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The Role of Sound in Electronic Literature (23 Mar 2006)
If you think about it, literature - as invented by modern culture, born from writing and the printing press - has been a silent art form. When our grandparents sat down to read a short story, they did not expect the text to begin talking to them, much less to hear music playing, or experience sounds. But literature found online and in other computer-mediated contexts can be as much about the sonic experience as it is about the verbal.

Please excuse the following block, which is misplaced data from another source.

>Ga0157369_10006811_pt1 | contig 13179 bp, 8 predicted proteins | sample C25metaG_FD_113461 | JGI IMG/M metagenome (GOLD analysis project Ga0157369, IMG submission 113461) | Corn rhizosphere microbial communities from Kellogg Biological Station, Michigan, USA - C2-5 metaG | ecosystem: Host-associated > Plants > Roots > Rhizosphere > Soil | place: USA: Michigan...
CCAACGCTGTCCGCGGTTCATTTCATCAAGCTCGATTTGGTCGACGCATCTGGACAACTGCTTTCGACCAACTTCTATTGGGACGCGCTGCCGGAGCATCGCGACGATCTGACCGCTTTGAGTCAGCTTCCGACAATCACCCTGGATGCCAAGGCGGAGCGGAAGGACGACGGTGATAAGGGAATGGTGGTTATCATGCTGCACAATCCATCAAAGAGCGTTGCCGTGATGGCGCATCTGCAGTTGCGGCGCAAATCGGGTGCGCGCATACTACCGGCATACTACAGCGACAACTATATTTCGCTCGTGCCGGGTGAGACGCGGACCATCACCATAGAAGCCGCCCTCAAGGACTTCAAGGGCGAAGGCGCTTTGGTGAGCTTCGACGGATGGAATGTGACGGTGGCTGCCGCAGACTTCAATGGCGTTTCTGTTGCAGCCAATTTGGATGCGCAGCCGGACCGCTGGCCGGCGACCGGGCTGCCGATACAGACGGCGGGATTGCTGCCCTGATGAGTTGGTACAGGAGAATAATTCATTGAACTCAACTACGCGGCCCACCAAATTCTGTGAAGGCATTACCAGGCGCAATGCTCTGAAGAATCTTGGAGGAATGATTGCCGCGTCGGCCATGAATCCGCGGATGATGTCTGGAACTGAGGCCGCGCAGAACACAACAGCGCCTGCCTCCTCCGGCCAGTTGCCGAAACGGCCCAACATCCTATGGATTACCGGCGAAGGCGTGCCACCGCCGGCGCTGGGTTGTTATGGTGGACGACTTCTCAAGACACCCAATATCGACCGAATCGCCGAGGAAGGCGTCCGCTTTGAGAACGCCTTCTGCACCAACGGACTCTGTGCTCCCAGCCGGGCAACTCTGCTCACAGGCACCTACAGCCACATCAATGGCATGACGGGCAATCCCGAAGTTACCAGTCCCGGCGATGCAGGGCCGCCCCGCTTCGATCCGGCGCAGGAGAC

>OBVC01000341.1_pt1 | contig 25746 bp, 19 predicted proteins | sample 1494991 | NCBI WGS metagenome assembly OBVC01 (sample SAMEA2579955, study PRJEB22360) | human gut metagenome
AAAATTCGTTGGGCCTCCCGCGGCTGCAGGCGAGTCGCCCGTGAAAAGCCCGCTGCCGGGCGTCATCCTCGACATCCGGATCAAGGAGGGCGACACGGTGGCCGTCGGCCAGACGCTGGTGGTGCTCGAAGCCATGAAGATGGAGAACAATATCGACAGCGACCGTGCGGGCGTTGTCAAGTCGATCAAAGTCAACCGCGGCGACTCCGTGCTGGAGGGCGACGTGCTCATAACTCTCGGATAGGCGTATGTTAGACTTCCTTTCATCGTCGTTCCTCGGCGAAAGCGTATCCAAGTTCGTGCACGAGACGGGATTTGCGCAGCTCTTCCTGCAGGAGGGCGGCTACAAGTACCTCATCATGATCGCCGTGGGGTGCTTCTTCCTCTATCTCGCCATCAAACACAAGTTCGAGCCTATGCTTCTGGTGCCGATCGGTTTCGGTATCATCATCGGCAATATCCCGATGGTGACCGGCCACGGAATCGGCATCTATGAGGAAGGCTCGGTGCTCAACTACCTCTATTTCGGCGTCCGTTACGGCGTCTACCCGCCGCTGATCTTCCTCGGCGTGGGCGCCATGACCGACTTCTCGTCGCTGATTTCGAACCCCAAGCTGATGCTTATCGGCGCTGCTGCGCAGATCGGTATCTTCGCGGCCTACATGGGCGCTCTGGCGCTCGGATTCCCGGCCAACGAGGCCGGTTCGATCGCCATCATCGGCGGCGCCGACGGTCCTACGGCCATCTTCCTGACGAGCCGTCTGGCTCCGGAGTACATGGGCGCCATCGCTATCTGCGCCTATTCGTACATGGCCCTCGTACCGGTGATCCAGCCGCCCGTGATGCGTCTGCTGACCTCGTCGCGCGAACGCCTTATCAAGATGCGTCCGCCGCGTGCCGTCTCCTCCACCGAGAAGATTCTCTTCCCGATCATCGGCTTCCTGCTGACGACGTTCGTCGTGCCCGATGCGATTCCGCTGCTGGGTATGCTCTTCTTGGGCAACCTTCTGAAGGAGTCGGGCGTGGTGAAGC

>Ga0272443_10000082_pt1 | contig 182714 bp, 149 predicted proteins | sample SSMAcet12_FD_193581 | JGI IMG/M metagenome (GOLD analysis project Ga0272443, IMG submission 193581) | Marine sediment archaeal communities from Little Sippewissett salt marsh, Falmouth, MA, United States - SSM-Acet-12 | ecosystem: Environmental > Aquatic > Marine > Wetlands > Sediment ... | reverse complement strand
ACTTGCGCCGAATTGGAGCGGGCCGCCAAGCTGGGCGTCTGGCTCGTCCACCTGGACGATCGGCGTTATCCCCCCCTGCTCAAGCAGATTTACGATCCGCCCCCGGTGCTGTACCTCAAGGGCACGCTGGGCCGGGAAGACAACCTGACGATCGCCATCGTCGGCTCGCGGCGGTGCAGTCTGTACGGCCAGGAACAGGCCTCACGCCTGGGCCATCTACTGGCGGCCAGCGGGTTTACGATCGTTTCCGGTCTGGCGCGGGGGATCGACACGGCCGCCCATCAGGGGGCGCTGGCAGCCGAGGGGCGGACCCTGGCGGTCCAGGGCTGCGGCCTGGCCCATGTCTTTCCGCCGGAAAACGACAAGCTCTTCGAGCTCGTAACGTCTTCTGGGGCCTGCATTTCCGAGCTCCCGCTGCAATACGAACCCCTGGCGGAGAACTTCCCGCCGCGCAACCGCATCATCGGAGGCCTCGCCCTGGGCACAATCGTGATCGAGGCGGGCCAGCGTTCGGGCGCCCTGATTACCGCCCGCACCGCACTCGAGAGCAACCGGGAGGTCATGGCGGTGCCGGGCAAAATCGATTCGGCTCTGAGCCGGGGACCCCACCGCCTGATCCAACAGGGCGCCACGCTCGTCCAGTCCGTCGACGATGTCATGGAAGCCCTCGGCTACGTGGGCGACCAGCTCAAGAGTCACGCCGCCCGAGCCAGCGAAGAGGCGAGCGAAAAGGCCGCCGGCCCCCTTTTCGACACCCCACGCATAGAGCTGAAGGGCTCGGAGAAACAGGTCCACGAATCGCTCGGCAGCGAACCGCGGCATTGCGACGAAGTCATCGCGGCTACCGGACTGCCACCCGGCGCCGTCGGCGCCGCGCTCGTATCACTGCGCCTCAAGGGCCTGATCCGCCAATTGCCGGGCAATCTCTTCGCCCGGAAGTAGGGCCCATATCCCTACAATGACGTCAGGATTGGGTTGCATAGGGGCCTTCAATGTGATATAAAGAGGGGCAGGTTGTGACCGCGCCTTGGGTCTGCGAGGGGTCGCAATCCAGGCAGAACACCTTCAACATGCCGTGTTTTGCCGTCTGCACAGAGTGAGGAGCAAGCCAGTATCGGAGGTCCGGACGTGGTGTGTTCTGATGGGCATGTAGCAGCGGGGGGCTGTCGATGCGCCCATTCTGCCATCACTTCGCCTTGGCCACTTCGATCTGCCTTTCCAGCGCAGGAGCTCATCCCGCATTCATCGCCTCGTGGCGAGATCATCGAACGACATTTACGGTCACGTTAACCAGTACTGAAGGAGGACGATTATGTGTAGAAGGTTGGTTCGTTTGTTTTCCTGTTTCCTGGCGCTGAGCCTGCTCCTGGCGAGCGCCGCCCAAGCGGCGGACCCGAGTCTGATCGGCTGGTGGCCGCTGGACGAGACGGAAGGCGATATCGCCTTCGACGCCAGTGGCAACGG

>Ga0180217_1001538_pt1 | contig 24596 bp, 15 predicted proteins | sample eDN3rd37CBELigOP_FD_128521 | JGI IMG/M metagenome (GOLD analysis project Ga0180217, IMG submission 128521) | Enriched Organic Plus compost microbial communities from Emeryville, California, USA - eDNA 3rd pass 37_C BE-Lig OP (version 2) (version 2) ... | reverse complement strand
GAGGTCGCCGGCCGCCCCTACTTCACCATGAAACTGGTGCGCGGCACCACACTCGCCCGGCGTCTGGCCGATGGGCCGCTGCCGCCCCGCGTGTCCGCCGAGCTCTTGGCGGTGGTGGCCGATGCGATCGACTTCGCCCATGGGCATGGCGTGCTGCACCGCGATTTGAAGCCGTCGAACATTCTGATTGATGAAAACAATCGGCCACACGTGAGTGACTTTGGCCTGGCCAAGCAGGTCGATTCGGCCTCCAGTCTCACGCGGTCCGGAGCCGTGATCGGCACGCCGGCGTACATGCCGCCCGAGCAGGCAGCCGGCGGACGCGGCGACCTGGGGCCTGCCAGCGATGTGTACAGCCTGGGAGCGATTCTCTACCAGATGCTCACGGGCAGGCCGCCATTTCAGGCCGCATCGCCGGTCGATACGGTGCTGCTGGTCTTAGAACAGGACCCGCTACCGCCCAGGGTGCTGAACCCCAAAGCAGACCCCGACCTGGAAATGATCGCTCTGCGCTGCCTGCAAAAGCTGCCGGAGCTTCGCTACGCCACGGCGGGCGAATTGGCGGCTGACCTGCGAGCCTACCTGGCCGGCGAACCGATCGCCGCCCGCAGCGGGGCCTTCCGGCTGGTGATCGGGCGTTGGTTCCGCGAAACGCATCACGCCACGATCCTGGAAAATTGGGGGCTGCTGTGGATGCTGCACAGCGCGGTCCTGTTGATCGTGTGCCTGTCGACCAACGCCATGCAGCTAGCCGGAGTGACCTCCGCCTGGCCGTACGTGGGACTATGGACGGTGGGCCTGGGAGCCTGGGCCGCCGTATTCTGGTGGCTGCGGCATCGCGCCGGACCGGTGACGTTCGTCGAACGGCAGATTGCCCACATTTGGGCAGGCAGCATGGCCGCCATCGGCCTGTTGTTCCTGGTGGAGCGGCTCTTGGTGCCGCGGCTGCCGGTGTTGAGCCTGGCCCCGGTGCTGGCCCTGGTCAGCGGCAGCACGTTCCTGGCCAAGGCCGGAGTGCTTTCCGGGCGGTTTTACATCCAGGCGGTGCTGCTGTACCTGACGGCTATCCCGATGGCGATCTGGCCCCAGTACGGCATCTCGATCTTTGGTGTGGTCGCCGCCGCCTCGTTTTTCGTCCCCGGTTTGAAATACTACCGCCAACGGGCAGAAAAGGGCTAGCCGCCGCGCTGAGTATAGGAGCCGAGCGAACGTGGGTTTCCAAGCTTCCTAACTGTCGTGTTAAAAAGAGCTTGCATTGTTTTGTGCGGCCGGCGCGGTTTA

Much research in film and video studies, as well as in game studies, has focused on sound, particularly music. But to be honest, little effort has concentrated primarily on sound and works of electronic literature. If you consider that audio has been used in electronic literature for well over 20 years (or possibly longer if we count the 1960 reading of the computer-generated permutation poem, I AM THAT I AM, by Byron Gysin and Ian Sommerville or art like Lorna (1979-1984) by Lynn Hershman or The Erl King (1982-1985) by Grahame Weinbren and Roberta Friedman), then it is time to begin talking it.
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